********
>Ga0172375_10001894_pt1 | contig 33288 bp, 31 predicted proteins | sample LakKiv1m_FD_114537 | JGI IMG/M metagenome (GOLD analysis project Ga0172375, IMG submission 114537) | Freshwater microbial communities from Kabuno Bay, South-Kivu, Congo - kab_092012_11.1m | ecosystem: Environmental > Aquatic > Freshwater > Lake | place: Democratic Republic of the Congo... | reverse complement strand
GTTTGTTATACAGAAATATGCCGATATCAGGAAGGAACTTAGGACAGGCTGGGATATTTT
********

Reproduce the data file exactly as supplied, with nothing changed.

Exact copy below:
>Ga0172375_10001894_pt1 | contig 33288 bp, 31 predicted proteins | sample LakKiv1m_FD_114537 | JGI IMG/M metagenome (GOLD analysis project Ga0172375, IMG submission 114537) | Freshwater microbial communities from Kabuno Bay, South-Kivu, Congo - kab_092012_11.1m | ecosystem: Environmental > Aquatic > Freshwater > Lake | place: Democratic Republic of the Congo... | reverse complement strand
GTTTGTTATACAGAAATATGCCGATATCAGGAAGGAACTTAGGACAGGCTGGGATATTTT